Dear “Incel” Guys: Try Feminism for a Change

I first learned about the “Involuntary Celibate,” or “Incel,” community when Elliot Rodger murdered six people in California in the Isla Vista massacre. I learned more after Alek Minassian killed 10 people in Toronto.

Some in the incel community are praising Minassian—just as they praised Rodger—and are cheering in the wake of his mass murder. Their comments infuriate me, just as the killings do. Frankly, the philosophy of incels infuriates me as well—this idea that men are somehow entitled to sexual access to women is reprehensible, and it stands against everything I’ve learned (and sought to teach) about rape culture. In the wake of the Cosby ruling last week, my hope is that the days are numbered for this kind of violence and the entitlement it stems from.

As #MeToo turns tides, incels may find themselves increasingly isolated—but I’d like to address them now.

Guys: When I was in high school, I fell in love with more than one woman who rejected me. These young women sometimes “didn’t want to ruin our friendship.” These women sometimes “weren’t ready for a relationship.” But then, weeks later, they’d be dating someone else! Chad, you might call him.

I felt heartbroken, sad, lonely—and resentful. Mostly, I resented these “Chads”—these men who were more athletic than me, and who didn’t talk about their feelings. (When they did talk about their feelings, their new girlfriend treated it like precious gold. Hey, I thought, I talk about my feelings all the time! Are my feelings somehow less valuable than theirs?)

But then I began learning about feminism. I had heard the man-hating stereotypes, but they quickly proved incorrect, as most stereotypes do—and I came to learn that feminists were actually on my side. I found out that feminists objected to rigid gender roles for women and men. I found out that feminists have long worked for a world where there is no “right” way to be a man or be a woman—in fact, I found out that feminists have long questioned the need for a gender binary in the first place. And I found out that feminists have long championed men’s right to express masculinity by being a good listener, not just a good earner—by having a big heart, not just big muscles.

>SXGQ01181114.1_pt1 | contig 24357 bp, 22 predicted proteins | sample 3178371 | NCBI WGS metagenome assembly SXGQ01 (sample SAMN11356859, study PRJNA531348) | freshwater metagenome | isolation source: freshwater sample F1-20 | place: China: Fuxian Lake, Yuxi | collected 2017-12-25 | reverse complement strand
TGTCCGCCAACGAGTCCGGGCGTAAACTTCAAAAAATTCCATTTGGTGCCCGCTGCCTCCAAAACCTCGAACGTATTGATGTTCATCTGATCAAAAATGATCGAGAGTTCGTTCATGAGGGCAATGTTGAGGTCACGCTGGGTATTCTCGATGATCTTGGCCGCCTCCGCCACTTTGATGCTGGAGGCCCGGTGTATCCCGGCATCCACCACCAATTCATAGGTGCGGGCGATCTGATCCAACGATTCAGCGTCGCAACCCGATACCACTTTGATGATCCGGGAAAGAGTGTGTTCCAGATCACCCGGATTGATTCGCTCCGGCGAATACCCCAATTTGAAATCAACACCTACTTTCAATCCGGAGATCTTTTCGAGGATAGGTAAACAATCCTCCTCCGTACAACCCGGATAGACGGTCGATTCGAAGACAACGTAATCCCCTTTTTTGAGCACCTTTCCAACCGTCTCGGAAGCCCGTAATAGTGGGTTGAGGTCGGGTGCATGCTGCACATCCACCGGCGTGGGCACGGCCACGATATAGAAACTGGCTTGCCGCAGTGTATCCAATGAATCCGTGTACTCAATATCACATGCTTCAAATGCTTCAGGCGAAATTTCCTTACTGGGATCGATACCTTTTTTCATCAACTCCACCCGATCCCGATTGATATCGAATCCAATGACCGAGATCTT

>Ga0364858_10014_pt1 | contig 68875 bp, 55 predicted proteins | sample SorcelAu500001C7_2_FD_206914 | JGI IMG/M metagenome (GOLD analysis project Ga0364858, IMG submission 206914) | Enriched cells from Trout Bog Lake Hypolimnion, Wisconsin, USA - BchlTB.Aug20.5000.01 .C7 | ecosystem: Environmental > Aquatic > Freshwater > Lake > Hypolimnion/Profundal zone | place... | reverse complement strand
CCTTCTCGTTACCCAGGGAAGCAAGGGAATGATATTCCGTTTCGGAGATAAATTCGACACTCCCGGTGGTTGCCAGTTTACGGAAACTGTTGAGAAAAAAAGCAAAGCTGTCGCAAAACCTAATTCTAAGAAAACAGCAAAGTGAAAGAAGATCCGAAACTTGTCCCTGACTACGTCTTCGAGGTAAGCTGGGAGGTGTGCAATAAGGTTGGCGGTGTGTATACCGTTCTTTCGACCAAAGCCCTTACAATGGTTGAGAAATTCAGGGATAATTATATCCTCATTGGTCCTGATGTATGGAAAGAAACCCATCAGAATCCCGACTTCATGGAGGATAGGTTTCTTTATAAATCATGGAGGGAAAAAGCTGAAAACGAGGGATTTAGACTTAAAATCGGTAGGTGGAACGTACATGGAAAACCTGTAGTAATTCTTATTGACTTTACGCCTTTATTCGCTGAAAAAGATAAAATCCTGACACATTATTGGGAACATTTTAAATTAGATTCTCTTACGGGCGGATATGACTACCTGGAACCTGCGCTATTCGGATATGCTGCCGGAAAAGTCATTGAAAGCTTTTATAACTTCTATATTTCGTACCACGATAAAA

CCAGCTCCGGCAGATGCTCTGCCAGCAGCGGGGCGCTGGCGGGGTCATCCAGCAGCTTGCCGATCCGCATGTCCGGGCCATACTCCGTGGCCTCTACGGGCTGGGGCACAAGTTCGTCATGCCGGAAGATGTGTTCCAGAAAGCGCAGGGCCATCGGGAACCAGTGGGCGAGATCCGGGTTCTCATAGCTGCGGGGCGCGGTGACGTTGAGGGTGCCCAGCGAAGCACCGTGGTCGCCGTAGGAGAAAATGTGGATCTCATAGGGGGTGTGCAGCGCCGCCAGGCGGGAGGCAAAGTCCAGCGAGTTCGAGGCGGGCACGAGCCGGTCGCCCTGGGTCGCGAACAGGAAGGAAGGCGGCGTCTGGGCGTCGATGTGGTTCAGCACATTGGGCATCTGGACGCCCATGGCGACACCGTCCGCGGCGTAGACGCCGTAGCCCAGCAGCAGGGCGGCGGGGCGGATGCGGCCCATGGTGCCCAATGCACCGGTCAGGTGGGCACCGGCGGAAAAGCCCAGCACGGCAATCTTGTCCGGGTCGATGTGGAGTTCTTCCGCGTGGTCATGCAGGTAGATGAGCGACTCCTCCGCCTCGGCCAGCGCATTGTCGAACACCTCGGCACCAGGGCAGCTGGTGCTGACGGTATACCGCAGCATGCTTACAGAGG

Instead of staying angry at my female friends, I chose to listen to them. It turns out male friends like me were precious to them, since many of their other male friends were more interested in getting them into bed than listening to them. And it turned out they were faced with male violence, or the threat of male violence, in their homes and workplaces, on the streets and at school.

It was at this point that the White Ribbon Campaign began in Canada—after the École Polytechnique massacre left 14 women dead as part of what the shooter called “fighting feminism.” That was a turning point. I realized that even though I was angry at being rejected, violence was never the appropriate response, and I chose to join with other men in a pledge never to commit, condone or remain silent about men’s violence against women. When one of my female friends asked me to become active in stopping such violence, I started on the path that would lead me to my life’s work.

Joining the feminist movement is one of the best decisions I’ve made. It’s given my life a sense of purpose that it didn’t have previously—and deepened my relationships with women and men. Every time I listen to and learn from women about gender-based violence, it reaffirms my commitment to that pledge I made so long ago. Every article I read by feminist women, especially feminist women of color, makes me want to continue to support their leadership and raise my voice until men’s violence is a thing of the past.

Men of Incel: I invite you to take the same pledge. I invite you to stand against male violence—including the violence of your fellow incels. I invite you, in the words of the Women’s International League for Peace and Freedom, to “listen to women for a change.”



Ben is a spokesperson for the National Organization for Men Against Sexism ( and is a public speaker on issues of violence prevention. He has given performances and presentations in 44 states, Canada, England, Turkey, China, South Africa and the Czech Republic. Ben has spoken and performed at colleges, high schools, public theatres, conferences, houses of worship and juvenile detention facilities. For the past twenty years, Ben has worked as a prevention educator for rape crisis centers, domestic violence programs, and state coalitions. He is an advisory board member for the White Ribbon Campaign in the United Kingdom.